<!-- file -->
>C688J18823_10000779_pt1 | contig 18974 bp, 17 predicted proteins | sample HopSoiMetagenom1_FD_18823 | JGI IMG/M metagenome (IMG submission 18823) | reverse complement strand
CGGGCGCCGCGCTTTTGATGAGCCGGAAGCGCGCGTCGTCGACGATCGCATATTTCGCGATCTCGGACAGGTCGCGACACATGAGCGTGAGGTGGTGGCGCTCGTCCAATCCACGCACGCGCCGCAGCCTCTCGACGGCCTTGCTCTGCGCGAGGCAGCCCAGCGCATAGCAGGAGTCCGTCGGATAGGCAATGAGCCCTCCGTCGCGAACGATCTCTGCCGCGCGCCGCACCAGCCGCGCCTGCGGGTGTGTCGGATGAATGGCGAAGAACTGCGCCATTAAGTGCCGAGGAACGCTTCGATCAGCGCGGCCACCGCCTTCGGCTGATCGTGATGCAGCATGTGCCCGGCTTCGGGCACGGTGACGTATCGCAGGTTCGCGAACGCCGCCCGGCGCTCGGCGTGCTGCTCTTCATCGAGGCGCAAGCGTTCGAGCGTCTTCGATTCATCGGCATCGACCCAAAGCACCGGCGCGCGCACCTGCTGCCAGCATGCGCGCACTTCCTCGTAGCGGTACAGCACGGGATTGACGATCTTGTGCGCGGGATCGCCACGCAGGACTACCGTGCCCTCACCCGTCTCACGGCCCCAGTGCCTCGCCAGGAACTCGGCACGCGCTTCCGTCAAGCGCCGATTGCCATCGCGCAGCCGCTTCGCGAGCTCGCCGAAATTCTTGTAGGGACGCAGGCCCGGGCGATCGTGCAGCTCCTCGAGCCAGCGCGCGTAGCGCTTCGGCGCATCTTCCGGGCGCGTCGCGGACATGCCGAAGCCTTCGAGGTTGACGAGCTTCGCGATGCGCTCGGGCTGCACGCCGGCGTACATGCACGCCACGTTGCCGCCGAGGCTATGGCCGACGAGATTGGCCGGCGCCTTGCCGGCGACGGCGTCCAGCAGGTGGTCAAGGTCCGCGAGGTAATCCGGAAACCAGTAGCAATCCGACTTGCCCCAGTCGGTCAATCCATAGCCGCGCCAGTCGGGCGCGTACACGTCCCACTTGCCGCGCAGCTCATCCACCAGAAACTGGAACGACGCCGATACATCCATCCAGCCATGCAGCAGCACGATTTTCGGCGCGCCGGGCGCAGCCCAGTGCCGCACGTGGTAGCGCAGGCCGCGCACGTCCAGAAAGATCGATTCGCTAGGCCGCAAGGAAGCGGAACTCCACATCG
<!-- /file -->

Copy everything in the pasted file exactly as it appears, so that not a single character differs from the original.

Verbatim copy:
>C688J18823_10000779_pt1 | contig 18974 bp, 17 predicted proteins | sample HopSoiMetagenom1_FD_18823 | JGI IMG/M metagenome (IMG submission 18823) | reverse complement strand
CGGGCGCCGCGCTTTTGATGAGCCGGAAGCGCGCGTCGTCGACGATCGCATATTTCGCGATCTCGGACAGGTCGCGACACATGAGCGTGAGGTGGTGGCGCTCGTCCAATCCACGCACGCGCCGCAGCCTCTCGACGGCCTTGCTCTGCGCGAGGCAGCCCAGCGCATAGCAGGAGTCCGTCGGATAGGCAATGAGCCCTCCGTCGCGAACGATCTCTGCCGCGCGCCGCACCAGCCGCGCCTGCGGGTGTGTCGGATGAATGGCGAAGAACTGCGCCATTAAGTGCCGAGGAACGCTTCGATCAGCGCGGCCACCGCCTTCGGCTGATCGTGATGCAGCATGTGCCCGGCTTCGGGCACGGTGACGTATCGCAGGTTCGCGAACGCCGCCCGGCGCTCGGCGTGCTGCTCTTCATCGAGGCGCAAGCGTTCGAGCGTCTTCGATTCATCGGCATCGACCCAAAGCACCGGCGCGCGCACCTGCTGCCAGCATGCGCGCACTTCCTCGTAGCGGTACAGCACGGGATTGACGATCTTGTGCGCGGGATCGCCACGCAGGACTACCGTGCCCTCACCCGTCTCACGGCCCCAGTGCCTCGCCAGGAACTCGGCACGCGCTTCCGTCAAGCGCCGATTGCCATCGCGCAGCCGCTTCGCGAGCTCGCCGAAATTCTTGTAGGGACGCAGGCCCGGGCGATCGTGCAGCTCCTCGAGCCAGCGCGCGTAGCGCTTCGGCGCATCTTCCGGGCGCGTCGCGGACATGCCGAAGCCTTCGAGGTTGACGAGCTTCGCGATGCGCTCGGGCTGCACGCCGGCGTACATGCACGCCACGTTGCCGCCGAGGCTATGGCCGACGAGATTGGCCGGCGCCTTGCCGGCGACGGCGTCCAGCAGGTGGTCAAGGTCCGCGAGGTAATCCGGAAACCAGTAGCAATCCGACTTGCCCCAGTCGGTCAATCCATAGCCGCGCCAGTCGGGCGCGTACACGTCCCACTTGCCGCGCAGCTCATCCACCAGAAACTGGAACGACGCCGATACATCCATCCAGCCATGCAGCAGCACGATTTTCGGCGCGCCGGGCGCAGCCCAGTGCCGCACGTGGTAGCGCAGGCCGCGCACGTCCAGAAAGATCGATTCGCTAGGCCGCAAGGAAGCGGAACTCCACATCG